Full Text Available Deviant workplace behavior is not something unusual and is prevalent in organizational dynamics. It is found in all types of organizations and in all levels of positions. This deviance is costly not only in financial, but also in social and psychological terms. This research aims to reveal whether there is any association between organizational justice perception and engagement in deviant workplace behavior since so many scholars argue that organizational injustice can serve as one of the causes to workplace deviance. Three forms of organizational justice are used in this research; they are: distributive, procedural, and interactional justice. Additionally, two dimensions are used to classify deviant workplace behavior, which are severity and target. Putting these two dimensions into low-high continuum, it helps to develop a typology of deviant workplace behavior into four classifications: production, political, property, and personal aggression. Result findings show us that organizational justice perception play important role in the occurrence of deviant workplace behavior. However, it is not the sole predictor since only one deviant workplace behavior (out of twelve which correlates significantly with one form of organizational justice.Keywords: Deviant workplace behavior, organizational justice, distributive justice, procedural justice, interactional justice, production deviance, political deviance, property deviance, personal aggression

  1. False Consensus and Adolescent Peer Contagion: Examining Discrepancies between Perceptions and Actual Reported Levels of Friends' Deviant and Health Risk Behaviors.

    Science.gov (United States)

    Prinstein, Mitchell J.; Wang, Shirley S.

    2005-01-01

    Adolescents' perceptions of their friends' behavior strongly predict adolescents' own behavior, however, these perceptions often are erroneous. This study examined correlates of discrepancies between adolescents' perceptions and friends' reports of behavior. A total of 120 11th-grade adolescents provided data regarding their engagement in deviant…

  2. Perception of gain in U.S.-Soviet arms control

    International Nuclear Information System (INIS)

    D'Anieri, P.J.

    1991-01-01

    Most current work in the field of international cooperation focuses on the resolution of the 'prisoners dilemma.' Such work begins by assuming that the issues under consideration are defined by absolute gains, where both sides can gain simultaneously. But the realist strand of international relations literature holds that this assumption is suspect - that international relations are usually characterized by relative gains, where gain for one side comes only at the others expense. The model developed here uses the question of absolute versus relative gains not as a theoretical assumption, but as a variable to be measured empirically. The hypothesis is that whether or not the US and the Soviet Union cooperate to limit arms competition is largely determined by whether the two sides define the issue in question as one of absolute or relative gains. The 'perception of gain' hypothesis is compared to explanations at the levels of the international system (rational choice), domestic politics, and individual belief systems. Three case studies are used to compare the strengths and weaknesses of each hypothesis. The findings confirmed that perception of gain is an important independent variable affecting arms control outcomes, but none of the theories were completely supported or rejected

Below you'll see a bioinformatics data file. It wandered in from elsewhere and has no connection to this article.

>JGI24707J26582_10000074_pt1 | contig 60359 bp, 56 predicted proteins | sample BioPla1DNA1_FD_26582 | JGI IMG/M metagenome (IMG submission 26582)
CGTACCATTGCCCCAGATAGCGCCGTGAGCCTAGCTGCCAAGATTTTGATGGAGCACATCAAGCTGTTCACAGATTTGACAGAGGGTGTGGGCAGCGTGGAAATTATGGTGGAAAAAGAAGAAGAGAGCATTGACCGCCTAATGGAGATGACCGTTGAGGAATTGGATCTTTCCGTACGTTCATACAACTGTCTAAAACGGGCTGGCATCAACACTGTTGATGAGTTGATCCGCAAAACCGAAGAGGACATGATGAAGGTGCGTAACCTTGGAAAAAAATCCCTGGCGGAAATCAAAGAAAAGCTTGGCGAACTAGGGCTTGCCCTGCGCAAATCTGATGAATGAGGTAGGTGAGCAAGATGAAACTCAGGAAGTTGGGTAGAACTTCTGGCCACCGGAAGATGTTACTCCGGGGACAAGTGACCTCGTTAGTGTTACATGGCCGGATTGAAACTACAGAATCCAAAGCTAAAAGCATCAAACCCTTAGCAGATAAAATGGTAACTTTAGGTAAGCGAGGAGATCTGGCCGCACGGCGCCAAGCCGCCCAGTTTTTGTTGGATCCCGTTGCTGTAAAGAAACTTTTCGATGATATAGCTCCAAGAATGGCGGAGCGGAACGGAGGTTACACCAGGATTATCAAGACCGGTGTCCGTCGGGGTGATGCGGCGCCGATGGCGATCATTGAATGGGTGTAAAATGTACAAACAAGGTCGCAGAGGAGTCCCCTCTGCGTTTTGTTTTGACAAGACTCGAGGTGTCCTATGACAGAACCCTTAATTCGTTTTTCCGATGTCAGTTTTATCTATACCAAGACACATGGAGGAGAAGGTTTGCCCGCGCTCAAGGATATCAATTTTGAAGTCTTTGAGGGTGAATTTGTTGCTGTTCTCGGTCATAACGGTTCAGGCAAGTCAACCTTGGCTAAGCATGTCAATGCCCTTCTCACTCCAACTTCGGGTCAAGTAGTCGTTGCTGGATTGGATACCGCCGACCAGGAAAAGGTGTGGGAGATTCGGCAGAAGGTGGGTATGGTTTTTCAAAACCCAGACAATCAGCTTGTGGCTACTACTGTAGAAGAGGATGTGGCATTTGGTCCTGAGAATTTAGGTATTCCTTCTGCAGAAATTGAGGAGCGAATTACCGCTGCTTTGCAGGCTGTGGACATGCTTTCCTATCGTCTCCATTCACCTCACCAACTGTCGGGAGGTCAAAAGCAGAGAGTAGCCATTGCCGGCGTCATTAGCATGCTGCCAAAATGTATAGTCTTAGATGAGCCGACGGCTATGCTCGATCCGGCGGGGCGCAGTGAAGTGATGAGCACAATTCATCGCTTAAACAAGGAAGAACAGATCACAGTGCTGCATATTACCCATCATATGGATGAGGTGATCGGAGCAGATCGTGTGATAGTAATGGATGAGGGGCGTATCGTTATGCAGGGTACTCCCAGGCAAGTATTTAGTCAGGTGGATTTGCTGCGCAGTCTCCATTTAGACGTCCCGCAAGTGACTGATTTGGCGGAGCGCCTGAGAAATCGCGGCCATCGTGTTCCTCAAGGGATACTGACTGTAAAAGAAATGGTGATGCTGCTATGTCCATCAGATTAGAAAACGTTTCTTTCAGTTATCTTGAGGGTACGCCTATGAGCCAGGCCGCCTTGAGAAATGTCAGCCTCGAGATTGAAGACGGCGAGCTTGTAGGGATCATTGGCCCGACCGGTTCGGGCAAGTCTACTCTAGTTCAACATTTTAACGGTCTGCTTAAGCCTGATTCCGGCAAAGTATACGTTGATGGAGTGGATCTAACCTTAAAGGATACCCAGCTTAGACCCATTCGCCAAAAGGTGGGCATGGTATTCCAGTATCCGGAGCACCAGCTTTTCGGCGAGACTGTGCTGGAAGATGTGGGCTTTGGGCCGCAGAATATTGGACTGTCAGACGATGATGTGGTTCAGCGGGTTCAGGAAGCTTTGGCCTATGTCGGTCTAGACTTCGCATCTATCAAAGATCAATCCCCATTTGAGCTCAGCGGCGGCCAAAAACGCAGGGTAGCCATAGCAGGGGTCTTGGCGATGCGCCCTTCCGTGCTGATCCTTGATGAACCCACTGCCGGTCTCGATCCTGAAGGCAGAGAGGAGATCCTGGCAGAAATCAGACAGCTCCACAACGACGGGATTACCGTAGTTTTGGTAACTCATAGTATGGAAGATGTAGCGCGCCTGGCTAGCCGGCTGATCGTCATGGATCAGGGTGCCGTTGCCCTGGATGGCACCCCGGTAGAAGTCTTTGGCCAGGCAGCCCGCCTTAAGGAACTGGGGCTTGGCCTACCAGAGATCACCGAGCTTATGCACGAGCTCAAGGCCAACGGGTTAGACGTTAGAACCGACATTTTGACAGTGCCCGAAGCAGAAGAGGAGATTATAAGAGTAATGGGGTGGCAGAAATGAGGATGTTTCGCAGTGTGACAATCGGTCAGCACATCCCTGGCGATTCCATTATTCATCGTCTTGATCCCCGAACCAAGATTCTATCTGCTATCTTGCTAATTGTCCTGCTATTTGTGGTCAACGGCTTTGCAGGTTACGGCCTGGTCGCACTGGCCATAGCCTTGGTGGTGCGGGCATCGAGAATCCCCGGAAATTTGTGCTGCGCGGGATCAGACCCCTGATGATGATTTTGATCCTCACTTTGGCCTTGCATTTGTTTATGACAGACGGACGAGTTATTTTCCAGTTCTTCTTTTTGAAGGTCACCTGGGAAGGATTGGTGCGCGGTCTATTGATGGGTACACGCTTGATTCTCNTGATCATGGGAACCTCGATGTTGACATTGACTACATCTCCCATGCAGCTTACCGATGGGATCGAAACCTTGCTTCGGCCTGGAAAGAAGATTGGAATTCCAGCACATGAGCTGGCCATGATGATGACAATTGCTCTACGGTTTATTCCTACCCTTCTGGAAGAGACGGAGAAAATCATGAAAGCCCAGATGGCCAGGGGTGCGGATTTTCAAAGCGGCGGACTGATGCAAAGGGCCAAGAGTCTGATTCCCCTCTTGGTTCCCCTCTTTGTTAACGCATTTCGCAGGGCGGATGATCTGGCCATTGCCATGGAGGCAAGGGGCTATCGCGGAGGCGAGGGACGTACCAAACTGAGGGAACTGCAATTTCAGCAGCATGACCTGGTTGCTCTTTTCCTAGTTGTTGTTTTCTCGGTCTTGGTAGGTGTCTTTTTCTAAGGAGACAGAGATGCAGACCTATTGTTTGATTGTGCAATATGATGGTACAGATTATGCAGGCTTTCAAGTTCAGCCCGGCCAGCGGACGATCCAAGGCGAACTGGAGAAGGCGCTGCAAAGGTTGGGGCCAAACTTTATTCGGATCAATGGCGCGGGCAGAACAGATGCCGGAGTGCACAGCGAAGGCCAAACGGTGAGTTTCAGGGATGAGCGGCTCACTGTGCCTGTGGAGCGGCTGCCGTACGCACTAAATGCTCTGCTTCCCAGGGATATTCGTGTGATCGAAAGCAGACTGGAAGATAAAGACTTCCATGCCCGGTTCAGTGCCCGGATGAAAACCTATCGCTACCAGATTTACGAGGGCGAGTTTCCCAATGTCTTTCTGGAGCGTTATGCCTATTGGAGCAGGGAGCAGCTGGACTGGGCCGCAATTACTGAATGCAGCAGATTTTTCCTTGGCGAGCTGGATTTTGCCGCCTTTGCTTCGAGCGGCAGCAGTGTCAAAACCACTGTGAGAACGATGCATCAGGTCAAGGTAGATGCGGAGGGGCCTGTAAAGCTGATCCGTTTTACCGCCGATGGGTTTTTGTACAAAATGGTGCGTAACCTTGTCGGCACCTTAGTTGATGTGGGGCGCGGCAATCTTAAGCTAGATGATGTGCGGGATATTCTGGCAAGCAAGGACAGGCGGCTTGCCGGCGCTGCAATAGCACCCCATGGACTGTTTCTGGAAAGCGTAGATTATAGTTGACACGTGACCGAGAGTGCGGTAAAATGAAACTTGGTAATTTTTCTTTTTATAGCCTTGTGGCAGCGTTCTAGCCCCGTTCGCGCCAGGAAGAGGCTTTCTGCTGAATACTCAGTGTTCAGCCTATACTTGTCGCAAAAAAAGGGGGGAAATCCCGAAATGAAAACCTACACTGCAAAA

3. Health-seeking behavior and transmission dynamics in the control of influenza infection among different age groups.

    Science.gov (United States)

    You, Shu-Han; Chen, Szu-Chieh; Liao, Chung-Min

    2018-01-01

    It has been found that health-seeking behavior has a certain impact on influenza infection. However, behaviors with/without risk perception on the control of influenza transmission among age groups have not been well quantified. The purpose of this study was to assess to what extent, under scenarios of with/without control and preventive/protective behaviors, the age-specific network-driven risk perception influences influenza infection. A behavior-influenza model was used to estimate the spread rate of age-specific risk perception in response to an influenza outbreak. A network-based information model was used to assess the effect of network-driven risk perception information transmission on influenza infection. A probabilistic risk model was used to assess the infection risk effect of risk perception with a health behavior change. The age-specific overlapping percentage was estimated to be 40%-43%, 55%-60%, and 19%-35% for child, teenage and adult, and elderly age groups, respectively. Individuals perceive the preventive behavior to improve risk perception information transmission among teenage and adult and elderly age groups, but not in the child age group. The population with perceived health behaviors could not effectively decrease the percentage of infection risk in the child age group, whereas for the elderly age group, the percentage of decrease in infection risk was more significant, with a 97.5th percentile estimate of 97%. The present integrated behavior-infection model can help health authorities in communicating health messages for an intertwined belief network in which health-seeking behavior plays a key role in controlling influenza infection.